Events for scrimmages are now being created and can be found under the events tab on the page ( you should receive an invite if you are a member of the wellington ice hockey Facebook page ) and we would appreciate you indicating if you are attending or not. We have a minimum number to make these events happen so they may require postponement if we don't get the numbers confirmed. Click here to join the Scrimmage Messenger Group Message from the VP Women's Hockey Kia ora! My name is Shelley Winters and I am the VP of Women’s Hockey for WIHA. I grew up in Canada so I am a passionate ice hockey fan but never had the opportunity to play as it was not available for girls/women when I was growing up. This made me determined to give women and girls a safe, inclusive and fun place to play ice hockey. We started small with 5 women and have grown to over 20 women players in a short couple of years during a pandemic. We have a great women’s development (Lena, Heidi, Megan and Evan) team who work hard behind the scenes to grow the sport. We have planned an exciting mix of training, scrimmages, and leagues for the year. Our age range is 12-57. I am still waiting for a woman older than me to give it a try. We kick off with training and scrimmage on March 4th, 2023, for women 12 and over. Sessions run from 8-9.30 AM at the Daytona Ice Rink in Upper Hutt. We work hard and have a lot of fun.  We welcome new players and have a system worked out for getting them on the ice and skating, so if you know someone who wants to give it a try have them come join us. I would also like to give a shout out to the Ice Ferns who are competing in the world championships in South Africa. They are being coached by our very own Megan Herlihy. Yes, we lent her to the Ice Ferns. They are absolutely rocking it! Well done Megan and those who are part of the team.  As we say in Wellington Women’s Ice Hockey, “Don’t go through life without goals”. Email me if you have any questions, ideas, or suggestions. See you on the ice.  -Shelley Winters Message from the VP Operations Good day to all of you lovely hockey people! My name is Hannah Vanderveen and I am the VP of Operations on the WIHA Board. This is my second year on the WIHA board and my third year of being a part of hockey in Wellington. A bit about me: I was born and raised on the Canadian prairies and so skating and hockey have always been a part of my life. I grew up doing some figure skating and the odd bit of hockey. It wasn't until I was an adult that I wished I had played more hockey as a kid. When I moved to New Zealand and discovered that I could play hockey here, I jumped at the chance to play the greatest sport of all time! In Canada the opportunity to pick up hockey as an adult is not easy to come by, so to have the opportunity in New Zealand has brought me so much joy! As VP of Operations, I am working behind the scenes on much of what you find on the WIHA Esportdesk site. Things like registration, schedules, and stats. This year we hope to get that running more smoothly. If you are keen to help get stats up on the site on a timely basis I could really use some help with this. I also do a lot of the communication between the board and the team managers, organise WIHA jersey inventory, and make sure game sheets and records are kept throughout the season. On the note of jerseys...if you have a jersey from last year make sure it is clean and get it back to me or to your old team manager as soon as possible. If you are able to help with stats updates this season send me an email at:  - Hannah Vanderveen Message from the GM At the top of this newsletter is an infographic to help WIHA members understand what the GM role entails. We thought we'd ask Caleb how he's found the first few weeks on the job. Below is his response: All I can say is WOW…who let me do this job and whose hands can I shake? I have absolutely loved the first couple of weeks and still can’t believe I get to work in hockey and more importantly, work for our club! It’s been fun to see the back end to all of the fun we have on the ice and to be a part of developing and development of new programs and continuing to build upon the existing ones. There’s a lot more that happens behind the scenes than I realised and I want to thank the board for all their hard work over the years since WIHA became an association! It’s been fun working to get WIHA’s name out there and the challenge is building up contacts. If any current members know of people keen to learn to play ice hockey let me know! As for the 2023 season, I’m excited to get things underway! There are a few new things on the horizon for 2023 such as the Adult Learn to Play program happening in the pre-season, and the Super League for our under-12s, which is set to start in Term 2 of the school year. Our goals are to get anyone into ice hockey who would like to give it a go and grow our numbers further as well as build WIHA’s public relations in order to get as much money put into the club as possible in order to achieve everything shown in the graphic at the top (and hopefully be on the ice with every one of you playing hockey). Feel free to send me an e-mail with any queries: - Caleb Coaches Corner One of the new features we thought would be great to run is some tips and advice to help improve your game. Whether you're brand new to the sport or have been playing for ages, we all can finetune our game both on and off the ice. We asked Liam Roth who has helped out with our Youth Team Training and Adult Learn to Play about what advice he thought was important to share. Keeping your head up while stickhandling is one of the most important skills to master in hockey. To be a great hockey player, you need to have good awareness and be able to make good decisions, fast. Both of these attributes depend on your ability to be able to control the puck with your head up. I’ve been trying to keep my head up ever since my first training sessions as a kid, but I’m still far from coming close to mastering it (as I’m sure my teammates will confirm!) However, over the last few years of coaching and playing, I’ve made more of a conscious effort to work on this skill. Here are some small snippets of advice I can give: If you are a beginner, practise moving the puck side to side on your stick while looking straight ahead. You can do this at home if you have a smooth, flat surface. Remember your hockey stance! Experienced players, can also develop the skill off-ice by doing stickhandling drills with their heads up and eyes closed to help them to get used to the feel of the puck on their stick.  During warm-ups, before you start skating around and trying to rip a few biscuits bardown, skate around practising stickhandling while keeping your head up. It is a lot easier to keep your head up when you have time and space in a game; for example, when you’re skating out from behind your own net looking for the perfect breakout pass and the other team isn’t putting much pressure on you (i.e. the classic Firehawks forecheck). Use these moments in your games to work on the skill. For those of us who have played contact hockey, we know what heads-down hockey can lead to. Check out the following video. Hopefully see you soon, if I can keep my head up I guess… - Liam From Team Stripes We thought that every so often we'd do a little feature from our on-ice officials around some of the rules of the game. We ask Tania if she could give us some tidbits of information about the rule of icing the puck.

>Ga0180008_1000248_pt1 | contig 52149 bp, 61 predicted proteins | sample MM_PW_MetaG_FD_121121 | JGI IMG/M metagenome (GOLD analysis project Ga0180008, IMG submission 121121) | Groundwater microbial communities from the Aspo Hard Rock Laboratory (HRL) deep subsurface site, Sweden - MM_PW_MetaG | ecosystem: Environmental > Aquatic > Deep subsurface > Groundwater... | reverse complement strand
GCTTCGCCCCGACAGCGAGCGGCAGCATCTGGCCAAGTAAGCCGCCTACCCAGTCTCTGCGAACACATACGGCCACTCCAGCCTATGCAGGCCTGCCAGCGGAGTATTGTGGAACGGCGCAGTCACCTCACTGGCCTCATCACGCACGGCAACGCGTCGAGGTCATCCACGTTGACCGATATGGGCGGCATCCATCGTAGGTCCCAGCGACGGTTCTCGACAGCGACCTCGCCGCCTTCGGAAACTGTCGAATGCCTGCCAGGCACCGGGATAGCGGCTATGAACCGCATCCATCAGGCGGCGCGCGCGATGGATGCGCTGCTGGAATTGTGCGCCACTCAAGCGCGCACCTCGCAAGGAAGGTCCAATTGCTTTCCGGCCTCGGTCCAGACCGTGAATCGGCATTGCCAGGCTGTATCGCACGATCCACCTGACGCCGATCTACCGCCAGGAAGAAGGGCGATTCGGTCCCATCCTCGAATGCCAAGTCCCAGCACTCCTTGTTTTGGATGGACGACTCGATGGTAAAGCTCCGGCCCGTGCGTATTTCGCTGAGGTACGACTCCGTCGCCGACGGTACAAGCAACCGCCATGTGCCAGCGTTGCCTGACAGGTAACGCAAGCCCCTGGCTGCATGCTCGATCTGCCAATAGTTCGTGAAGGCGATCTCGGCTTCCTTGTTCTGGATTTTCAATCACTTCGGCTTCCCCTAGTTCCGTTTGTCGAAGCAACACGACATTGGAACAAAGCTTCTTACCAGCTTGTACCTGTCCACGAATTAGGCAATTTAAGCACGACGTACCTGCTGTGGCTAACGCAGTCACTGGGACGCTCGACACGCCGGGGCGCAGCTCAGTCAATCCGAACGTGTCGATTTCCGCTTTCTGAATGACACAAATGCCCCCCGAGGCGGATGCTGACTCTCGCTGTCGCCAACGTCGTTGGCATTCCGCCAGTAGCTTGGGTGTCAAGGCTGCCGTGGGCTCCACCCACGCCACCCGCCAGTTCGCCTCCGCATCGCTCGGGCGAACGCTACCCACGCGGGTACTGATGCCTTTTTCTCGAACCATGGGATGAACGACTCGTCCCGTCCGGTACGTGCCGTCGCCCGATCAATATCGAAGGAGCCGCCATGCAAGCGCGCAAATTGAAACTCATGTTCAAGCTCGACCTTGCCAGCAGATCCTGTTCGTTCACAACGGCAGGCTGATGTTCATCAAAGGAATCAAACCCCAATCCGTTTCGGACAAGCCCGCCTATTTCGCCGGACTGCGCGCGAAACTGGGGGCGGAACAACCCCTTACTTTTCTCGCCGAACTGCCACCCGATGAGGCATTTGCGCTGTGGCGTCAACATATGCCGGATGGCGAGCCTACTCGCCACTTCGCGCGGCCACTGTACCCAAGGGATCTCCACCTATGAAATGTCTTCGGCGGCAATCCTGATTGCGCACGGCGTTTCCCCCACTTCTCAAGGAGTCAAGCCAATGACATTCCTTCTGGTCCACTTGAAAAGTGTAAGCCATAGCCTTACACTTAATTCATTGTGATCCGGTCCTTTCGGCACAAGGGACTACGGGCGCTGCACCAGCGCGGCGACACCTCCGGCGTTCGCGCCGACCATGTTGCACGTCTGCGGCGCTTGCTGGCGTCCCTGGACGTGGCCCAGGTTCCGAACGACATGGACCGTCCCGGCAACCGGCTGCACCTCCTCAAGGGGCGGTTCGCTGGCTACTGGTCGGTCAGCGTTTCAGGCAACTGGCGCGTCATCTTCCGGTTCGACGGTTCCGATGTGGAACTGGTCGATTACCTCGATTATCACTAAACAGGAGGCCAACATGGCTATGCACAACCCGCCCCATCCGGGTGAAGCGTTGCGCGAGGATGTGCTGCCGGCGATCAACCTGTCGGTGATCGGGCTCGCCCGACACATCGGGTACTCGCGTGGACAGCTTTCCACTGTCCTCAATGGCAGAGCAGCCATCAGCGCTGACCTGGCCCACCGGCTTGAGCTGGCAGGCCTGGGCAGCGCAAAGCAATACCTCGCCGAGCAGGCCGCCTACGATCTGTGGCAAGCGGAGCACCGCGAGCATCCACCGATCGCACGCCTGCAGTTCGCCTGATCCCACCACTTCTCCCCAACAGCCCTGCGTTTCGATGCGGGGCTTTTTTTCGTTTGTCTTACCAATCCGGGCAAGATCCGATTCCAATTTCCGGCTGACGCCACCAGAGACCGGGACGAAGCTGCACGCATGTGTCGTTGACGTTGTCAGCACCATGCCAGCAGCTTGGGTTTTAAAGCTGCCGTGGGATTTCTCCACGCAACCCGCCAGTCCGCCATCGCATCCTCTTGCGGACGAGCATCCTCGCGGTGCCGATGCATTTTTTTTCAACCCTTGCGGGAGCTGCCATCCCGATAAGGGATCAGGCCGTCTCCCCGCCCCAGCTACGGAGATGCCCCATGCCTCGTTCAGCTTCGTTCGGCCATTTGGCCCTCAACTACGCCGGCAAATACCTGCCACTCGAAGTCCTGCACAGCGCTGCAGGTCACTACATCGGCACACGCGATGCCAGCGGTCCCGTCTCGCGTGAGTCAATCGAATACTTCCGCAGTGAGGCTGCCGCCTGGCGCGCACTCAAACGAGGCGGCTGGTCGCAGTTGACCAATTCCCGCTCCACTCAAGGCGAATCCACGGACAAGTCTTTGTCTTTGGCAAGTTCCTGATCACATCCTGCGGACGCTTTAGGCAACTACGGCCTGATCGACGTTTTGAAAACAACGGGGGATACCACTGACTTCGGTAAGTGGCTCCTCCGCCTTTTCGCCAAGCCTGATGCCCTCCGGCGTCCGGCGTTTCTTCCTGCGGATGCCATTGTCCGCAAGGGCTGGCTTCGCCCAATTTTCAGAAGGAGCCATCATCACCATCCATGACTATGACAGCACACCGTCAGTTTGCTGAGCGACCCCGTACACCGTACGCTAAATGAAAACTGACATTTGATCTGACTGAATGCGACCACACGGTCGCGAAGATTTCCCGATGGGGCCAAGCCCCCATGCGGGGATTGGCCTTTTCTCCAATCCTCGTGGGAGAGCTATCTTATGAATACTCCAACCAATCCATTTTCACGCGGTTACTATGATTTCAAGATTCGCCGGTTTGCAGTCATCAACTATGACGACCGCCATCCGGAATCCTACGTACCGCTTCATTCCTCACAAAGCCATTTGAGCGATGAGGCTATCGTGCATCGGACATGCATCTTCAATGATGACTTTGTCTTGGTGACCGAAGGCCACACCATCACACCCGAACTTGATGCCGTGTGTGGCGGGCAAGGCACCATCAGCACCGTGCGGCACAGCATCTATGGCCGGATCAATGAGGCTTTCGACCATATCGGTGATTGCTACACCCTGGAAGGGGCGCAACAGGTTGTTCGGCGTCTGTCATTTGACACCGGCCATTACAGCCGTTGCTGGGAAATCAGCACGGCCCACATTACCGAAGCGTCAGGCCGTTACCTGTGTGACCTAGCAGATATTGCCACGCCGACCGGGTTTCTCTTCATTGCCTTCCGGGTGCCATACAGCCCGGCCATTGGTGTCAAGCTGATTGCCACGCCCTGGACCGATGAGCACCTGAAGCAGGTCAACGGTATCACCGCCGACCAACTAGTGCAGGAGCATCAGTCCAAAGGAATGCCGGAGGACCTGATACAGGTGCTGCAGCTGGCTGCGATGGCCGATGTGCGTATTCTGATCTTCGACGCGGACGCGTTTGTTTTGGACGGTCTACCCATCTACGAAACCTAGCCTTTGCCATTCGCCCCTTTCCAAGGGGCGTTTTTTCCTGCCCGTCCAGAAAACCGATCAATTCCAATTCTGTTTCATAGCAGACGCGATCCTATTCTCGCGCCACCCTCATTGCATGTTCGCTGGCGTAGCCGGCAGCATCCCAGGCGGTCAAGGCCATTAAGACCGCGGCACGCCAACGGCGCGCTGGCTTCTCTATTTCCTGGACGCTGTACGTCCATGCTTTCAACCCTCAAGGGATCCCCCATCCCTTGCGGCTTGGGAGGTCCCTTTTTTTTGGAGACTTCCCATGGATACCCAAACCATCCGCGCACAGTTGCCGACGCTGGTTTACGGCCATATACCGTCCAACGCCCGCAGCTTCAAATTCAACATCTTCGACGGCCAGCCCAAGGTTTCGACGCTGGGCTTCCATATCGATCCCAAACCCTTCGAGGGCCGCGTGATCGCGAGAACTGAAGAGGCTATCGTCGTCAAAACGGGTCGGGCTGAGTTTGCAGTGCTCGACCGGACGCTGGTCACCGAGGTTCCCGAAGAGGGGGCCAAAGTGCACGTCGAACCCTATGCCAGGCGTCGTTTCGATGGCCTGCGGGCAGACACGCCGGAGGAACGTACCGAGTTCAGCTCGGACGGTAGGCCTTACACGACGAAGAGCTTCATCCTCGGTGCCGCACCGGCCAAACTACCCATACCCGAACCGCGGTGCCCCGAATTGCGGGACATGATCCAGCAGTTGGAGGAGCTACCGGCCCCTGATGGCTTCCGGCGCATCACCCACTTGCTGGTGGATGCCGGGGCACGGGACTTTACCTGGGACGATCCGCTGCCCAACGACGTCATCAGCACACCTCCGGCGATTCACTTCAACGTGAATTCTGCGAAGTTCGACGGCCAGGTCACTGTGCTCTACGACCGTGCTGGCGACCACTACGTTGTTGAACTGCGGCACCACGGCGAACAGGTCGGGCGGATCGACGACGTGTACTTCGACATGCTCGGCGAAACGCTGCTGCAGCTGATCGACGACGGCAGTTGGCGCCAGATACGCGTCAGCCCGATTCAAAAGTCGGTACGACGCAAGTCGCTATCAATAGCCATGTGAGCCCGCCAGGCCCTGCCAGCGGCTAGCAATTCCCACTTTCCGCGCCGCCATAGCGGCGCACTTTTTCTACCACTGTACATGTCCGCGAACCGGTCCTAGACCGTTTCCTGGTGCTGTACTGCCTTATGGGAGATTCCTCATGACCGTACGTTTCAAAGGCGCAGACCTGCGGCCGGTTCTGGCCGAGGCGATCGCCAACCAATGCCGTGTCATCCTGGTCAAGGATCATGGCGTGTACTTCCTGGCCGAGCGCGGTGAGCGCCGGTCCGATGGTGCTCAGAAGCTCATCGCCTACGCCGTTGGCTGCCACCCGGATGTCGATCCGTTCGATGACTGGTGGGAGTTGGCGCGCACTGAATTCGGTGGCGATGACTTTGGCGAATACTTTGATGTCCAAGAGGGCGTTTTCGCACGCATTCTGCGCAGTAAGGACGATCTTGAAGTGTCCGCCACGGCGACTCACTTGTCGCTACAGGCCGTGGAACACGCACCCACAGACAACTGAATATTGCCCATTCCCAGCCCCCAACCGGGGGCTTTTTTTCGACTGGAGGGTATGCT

My name is Tania and I am your Referee in Chief this year.  I am looking forward to leading our referee group and a fair, fun and safe season. "Hybrid" Icing will be the standard this year. This is the standard nationally and Internationally with the hockey federation (Rule 81 - Icing). So to help explain it I recommend you watch this 2 min video.  The main thing to know is that if you are the defending team and fire the puck from behind the red (centre) line down the ice and it doesn't look like your own team will reach it before the hashmarks (face-off dots) of the defending zone face-off circle than the referee will signal offside. To say it again but differently, play is stopped for icing if the player on the opposing team reaches the faceoff dot first. This type of icing is intended to reduce the number of collisions along the boards during touch icing, while still allowing the team that iced the puck to get to it first to wave off the icing. When the puck is shot around the end boards, travels down the ice and comes out the other end, the linesman judges who would have touched the puck first. If it's the defending player, he calls icing, but if it's the attacking player, he waves off the icing and lets the play continue. - Tania Penafiel Bermudez